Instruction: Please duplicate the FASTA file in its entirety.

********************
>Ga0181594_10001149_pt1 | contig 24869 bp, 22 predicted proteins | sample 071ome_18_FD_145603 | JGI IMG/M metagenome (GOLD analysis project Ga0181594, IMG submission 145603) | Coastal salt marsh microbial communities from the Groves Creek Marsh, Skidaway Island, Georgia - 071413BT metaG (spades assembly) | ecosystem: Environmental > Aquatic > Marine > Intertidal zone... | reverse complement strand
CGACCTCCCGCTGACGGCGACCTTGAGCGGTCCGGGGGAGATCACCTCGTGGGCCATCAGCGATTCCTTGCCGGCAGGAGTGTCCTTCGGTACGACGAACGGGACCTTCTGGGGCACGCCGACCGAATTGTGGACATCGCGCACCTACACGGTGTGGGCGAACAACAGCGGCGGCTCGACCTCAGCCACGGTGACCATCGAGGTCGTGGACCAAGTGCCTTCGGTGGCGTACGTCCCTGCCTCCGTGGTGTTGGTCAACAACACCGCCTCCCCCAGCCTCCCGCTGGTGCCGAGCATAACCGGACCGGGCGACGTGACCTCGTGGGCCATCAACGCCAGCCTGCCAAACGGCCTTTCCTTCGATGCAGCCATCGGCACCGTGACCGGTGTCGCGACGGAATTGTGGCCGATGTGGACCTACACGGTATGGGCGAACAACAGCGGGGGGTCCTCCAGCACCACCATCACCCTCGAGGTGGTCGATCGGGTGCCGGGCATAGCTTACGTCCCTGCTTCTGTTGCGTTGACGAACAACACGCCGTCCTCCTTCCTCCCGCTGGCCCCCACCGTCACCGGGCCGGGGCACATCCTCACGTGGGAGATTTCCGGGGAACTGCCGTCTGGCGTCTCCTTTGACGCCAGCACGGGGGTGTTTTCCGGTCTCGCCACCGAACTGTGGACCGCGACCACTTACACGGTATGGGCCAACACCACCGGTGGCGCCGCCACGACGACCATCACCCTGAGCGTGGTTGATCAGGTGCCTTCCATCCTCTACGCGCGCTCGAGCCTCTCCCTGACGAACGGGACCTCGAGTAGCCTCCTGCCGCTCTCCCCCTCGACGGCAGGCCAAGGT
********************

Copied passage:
>Ga0181594_10001149_pt1 | contig 24869 bp, 22 predicted proteins | sample 071ome_18_FD_145603 | JGI IMG/M metagenome (GOLD analysis project Ga0181594, IMG submission 145603) | Coastal salt marsh microbial communities from the Groves Creek Marsh, Skidaway Island, Georgia - 071413BT metaG (spades assembly) | ecosystem: Environmental > Aquatic > Marine > Intertidal zone... | reverse complement strand
CGACCTCCCGCTGACGGCGACCTTGAGCGGTCCGGGGGAGATCACCTCGTGGGCCATCAGCGATTCCTTGCCGGCAGGAGTGTCCTTCGGTACGACGAACGGGACCTTCTGGGGCACGCCGACCGAATTGTGGACATCGCGCACCTACACGGTGTGGGCGAACAACAGCGGCGGCTCGACCTCAGCCACGGTGACCATCGAGGTCGTGGACCAAGTGCCTTCGGTGGCGTACGTCCCTGCCTCCGTGGTGTTGGTCAACAACACCGCCTCCCCCAGCCTCCCGCTGGTGCCGAGCATAACCGGACCGGGCGACGTGACCTCGTGGGCCATCAACGCCAGCCTGCCAAACGGCCTTTCCTTCGATGCAGCCATCGGCACCGTGACCGGTGTCGCGACGGAATTGTGGCCGATGTGGACCTACACGGTATGGGCGAACAACAGCGGGGGGTCCTCCAGCACCACCATCACCCTCGAGGTGGTCGATCGGGTGCCGGGCATAGCTTACGTCCCTGCTTCTGTTGCGTTGACGAACAACACGCCGTCCTCCTTCCTCCCGCTGGCCCCCACCGTCACCGGGCCGGGGCACATCCTCACGTGGGAGATTTCCGGGGAACTGCCGTCTGGCGTCTCCTTTGACGCCAGCACGGGGGTGTTTTCCGGTCTCGCCACCGAACTGTGGACCGCGACCACTTACACGGTATGGGCCAACACCACCGGTGGCGCCGCCACGACGACCATCACCCTGAGCGTGGTTGATCAGGTGCCTTCCATCCTCTACGCGCGCTCGAGCCTCTCCCTGACGAACGGGACCTCGAGTAGCCTCCTGCCGCTCTCCCCCTCGACGGCAGGCCAAGGT